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Authors

Kevin Kolben

Abstract

The U.S.-Cambodia Bilateral Textile Trade Agreement, signed

on January 20, 1999, was remarkable for its inclusion of a labor

standards provision that created incentives for the Cambodian

garment industry to bring itself into substantial compliance

with international labor standards and Cambodian labor law.

The labor standards provision provided the impetus for the

creation of a novel program, to be operated by the International

Labor Organization (ILO). This program combined trade-related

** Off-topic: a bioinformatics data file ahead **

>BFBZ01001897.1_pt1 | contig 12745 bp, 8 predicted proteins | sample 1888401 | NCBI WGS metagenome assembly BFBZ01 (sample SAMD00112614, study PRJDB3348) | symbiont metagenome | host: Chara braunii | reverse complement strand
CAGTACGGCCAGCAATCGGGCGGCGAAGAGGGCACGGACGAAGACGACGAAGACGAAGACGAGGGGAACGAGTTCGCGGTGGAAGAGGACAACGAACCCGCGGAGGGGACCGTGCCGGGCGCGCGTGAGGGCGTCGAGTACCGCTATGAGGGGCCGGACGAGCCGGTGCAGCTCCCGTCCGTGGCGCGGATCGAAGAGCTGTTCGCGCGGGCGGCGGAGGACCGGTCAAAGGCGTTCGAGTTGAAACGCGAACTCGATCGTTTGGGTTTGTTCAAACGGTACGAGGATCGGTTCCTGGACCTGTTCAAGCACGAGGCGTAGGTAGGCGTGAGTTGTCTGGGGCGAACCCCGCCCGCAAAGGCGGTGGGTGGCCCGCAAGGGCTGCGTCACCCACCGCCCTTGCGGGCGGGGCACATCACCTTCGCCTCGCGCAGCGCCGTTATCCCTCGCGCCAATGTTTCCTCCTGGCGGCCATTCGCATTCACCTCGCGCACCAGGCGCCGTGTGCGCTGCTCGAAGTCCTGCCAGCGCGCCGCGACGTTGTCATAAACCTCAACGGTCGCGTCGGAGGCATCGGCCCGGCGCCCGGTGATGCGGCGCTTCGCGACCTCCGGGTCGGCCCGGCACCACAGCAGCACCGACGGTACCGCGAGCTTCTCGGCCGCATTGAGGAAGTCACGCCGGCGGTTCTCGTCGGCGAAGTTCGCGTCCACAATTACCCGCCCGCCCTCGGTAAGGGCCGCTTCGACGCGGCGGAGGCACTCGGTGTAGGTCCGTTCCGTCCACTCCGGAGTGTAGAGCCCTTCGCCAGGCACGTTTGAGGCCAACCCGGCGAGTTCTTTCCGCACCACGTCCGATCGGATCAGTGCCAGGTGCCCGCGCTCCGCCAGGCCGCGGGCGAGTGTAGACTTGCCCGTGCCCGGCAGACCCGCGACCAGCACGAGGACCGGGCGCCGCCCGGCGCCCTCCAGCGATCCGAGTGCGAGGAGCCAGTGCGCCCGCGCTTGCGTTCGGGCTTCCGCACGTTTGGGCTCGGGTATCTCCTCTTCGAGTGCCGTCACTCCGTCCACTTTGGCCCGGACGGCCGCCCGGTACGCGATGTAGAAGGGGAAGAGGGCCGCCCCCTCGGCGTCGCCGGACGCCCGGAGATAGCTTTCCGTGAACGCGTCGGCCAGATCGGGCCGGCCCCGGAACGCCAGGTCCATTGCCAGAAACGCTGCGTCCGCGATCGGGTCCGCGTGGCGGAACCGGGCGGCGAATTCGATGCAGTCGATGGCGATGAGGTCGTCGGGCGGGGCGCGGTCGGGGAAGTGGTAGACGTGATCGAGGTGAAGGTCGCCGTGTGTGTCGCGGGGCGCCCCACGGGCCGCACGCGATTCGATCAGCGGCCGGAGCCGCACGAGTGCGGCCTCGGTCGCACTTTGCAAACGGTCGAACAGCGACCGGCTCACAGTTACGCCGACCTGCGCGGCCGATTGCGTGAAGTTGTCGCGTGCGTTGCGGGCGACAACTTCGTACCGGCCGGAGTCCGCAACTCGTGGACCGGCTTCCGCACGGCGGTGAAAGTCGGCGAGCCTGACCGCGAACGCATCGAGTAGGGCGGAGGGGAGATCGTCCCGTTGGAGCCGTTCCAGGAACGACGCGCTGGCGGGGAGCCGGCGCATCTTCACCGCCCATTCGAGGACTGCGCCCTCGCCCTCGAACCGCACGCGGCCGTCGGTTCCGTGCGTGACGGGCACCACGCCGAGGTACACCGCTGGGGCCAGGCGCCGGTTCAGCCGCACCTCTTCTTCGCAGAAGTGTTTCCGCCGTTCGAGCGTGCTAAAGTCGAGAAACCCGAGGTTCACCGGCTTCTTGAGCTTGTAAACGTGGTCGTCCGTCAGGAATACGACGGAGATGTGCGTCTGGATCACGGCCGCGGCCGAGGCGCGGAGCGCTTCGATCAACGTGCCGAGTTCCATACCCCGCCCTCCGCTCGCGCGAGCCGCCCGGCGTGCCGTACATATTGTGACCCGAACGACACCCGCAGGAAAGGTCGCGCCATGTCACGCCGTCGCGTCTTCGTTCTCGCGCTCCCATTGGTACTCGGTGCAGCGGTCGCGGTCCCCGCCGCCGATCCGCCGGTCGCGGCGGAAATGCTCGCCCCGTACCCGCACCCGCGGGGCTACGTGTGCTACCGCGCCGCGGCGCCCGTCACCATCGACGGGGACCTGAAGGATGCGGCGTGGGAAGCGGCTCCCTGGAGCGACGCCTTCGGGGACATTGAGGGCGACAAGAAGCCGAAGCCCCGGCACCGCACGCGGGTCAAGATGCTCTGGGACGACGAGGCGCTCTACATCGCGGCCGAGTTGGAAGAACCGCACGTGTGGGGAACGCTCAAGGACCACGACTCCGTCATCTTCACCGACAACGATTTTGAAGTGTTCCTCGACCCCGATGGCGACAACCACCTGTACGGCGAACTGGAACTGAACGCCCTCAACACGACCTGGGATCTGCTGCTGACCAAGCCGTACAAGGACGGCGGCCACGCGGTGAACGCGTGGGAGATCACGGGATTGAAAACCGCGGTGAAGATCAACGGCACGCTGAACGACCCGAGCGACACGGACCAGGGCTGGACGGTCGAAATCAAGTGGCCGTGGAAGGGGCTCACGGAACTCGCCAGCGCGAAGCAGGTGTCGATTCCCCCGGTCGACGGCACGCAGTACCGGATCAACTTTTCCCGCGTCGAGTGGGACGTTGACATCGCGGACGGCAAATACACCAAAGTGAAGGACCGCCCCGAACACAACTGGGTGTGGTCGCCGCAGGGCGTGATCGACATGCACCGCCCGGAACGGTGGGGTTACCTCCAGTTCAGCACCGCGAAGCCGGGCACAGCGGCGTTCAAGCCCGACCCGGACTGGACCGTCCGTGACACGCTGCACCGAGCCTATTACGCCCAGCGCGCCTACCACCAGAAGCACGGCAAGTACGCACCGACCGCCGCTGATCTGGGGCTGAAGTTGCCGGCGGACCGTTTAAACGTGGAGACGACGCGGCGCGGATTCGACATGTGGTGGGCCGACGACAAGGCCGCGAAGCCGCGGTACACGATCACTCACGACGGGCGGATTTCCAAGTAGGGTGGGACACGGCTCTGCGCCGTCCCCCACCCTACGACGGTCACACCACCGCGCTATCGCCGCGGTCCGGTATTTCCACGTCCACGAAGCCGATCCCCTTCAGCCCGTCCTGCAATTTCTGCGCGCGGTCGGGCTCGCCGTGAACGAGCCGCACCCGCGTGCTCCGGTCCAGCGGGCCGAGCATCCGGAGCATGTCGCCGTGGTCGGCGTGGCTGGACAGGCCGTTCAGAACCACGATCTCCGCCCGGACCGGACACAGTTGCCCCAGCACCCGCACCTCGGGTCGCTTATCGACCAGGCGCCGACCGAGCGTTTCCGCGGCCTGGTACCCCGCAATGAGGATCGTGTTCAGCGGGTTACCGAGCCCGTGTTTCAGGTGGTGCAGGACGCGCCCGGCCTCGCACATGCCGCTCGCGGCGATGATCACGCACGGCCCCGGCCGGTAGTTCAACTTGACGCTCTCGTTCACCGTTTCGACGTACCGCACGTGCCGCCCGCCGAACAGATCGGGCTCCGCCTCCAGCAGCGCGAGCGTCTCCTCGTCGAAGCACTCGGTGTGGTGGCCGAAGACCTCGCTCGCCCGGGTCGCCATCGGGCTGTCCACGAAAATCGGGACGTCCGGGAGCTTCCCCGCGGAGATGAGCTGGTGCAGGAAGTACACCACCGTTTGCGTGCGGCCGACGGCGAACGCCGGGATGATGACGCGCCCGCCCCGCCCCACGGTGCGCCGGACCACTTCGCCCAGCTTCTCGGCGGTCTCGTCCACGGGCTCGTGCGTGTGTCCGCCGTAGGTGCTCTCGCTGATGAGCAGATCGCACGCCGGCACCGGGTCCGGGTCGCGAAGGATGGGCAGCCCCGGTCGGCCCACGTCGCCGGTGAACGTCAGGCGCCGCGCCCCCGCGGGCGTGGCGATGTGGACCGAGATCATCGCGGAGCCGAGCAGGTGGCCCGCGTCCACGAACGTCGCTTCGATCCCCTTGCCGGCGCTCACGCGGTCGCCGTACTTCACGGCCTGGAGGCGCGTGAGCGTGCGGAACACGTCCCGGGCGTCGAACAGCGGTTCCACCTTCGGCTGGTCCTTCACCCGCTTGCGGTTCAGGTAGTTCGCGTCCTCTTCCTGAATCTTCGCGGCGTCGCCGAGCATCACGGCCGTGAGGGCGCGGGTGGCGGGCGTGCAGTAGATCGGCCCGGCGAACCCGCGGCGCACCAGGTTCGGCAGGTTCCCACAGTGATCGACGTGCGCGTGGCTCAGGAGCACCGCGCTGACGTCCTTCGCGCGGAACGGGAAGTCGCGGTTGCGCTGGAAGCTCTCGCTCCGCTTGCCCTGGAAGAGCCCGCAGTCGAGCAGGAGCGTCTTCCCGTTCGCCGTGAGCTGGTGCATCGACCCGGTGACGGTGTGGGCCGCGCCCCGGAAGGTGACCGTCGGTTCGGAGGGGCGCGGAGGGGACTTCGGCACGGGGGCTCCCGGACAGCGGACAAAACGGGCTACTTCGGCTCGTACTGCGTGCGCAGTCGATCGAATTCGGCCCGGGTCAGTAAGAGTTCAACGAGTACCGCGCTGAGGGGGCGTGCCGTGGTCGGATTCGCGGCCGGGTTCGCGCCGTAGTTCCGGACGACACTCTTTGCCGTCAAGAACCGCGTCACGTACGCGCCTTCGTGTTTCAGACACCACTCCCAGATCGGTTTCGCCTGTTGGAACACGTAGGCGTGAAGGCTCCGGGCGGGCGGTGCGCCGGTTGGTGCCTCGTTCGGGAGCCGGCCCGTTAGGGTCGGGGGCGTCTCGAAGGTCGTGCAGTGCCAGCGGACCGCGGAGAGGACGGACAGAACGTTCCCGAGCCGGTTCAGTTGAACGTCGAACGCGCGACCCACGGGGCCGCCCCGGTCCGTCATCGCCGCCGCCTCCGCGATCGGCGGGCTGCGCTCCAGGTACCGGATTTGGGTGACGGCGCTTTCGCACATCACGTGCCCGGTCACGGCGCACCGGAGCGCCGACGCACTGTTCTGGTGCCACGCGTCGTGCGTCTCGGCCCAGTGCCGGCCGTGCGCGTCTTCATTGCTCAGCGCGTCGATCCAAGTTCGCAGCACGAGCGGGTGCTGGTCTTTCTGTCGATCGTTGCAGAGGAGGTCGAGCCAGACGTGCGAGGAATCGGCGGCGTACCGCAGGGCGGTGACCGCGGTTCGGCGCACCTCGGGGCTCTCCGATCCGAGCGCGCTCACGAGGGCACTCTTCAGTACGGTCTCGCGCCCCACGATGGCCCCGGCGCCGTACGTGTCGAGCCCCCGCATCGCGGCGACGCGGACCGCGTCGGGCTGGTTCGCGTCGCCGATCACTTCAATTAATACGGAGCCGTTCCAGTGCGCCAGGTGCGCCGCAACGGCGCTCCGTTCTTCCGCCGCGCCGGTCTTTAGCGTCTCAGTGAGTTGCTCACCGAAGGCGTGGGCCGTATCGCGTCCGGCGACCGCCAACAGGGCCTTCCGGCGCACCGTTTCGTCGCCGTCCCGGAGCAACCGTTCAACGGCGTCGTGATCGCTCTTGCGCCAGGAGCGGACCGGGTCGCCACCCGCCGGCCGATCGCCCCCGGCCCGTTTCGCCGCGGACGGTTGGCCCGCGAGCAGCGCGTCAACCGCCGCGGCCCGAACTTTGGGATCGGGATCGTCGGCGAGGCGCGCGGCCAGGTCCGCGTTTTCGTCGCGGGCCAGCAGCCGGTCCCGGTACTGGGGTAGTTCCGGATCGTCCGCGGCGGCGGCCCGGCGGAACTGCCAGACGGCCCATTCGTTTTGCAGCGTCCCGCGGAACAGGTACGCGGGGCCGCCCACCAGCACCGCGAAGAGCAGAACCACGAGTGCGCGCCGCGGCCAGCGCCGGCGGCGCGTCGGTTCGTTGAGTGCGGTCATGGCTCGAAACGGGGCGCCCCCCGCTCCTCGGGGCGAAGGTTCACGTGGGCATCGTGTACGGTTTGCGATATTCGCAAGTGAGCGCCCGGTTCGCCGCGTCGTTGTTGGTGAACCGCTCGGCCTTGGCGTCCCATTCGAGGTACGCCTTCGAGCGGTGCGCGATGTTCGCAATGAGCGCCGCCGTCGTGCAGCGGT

incentives to enforce workers' rights with an unprecedented plan

to have the ILO conduct factory-level monitoring of working

conditions. This Article examines how the program was

designed and implemented and evaluates the proposals and

conceptions that preceded the final project document. This

analysis provides a case study on how to construct and

implement future programs that combine trade and factory

monitoring to improve working conditions and enforce core

labor rights along the global supply chain.

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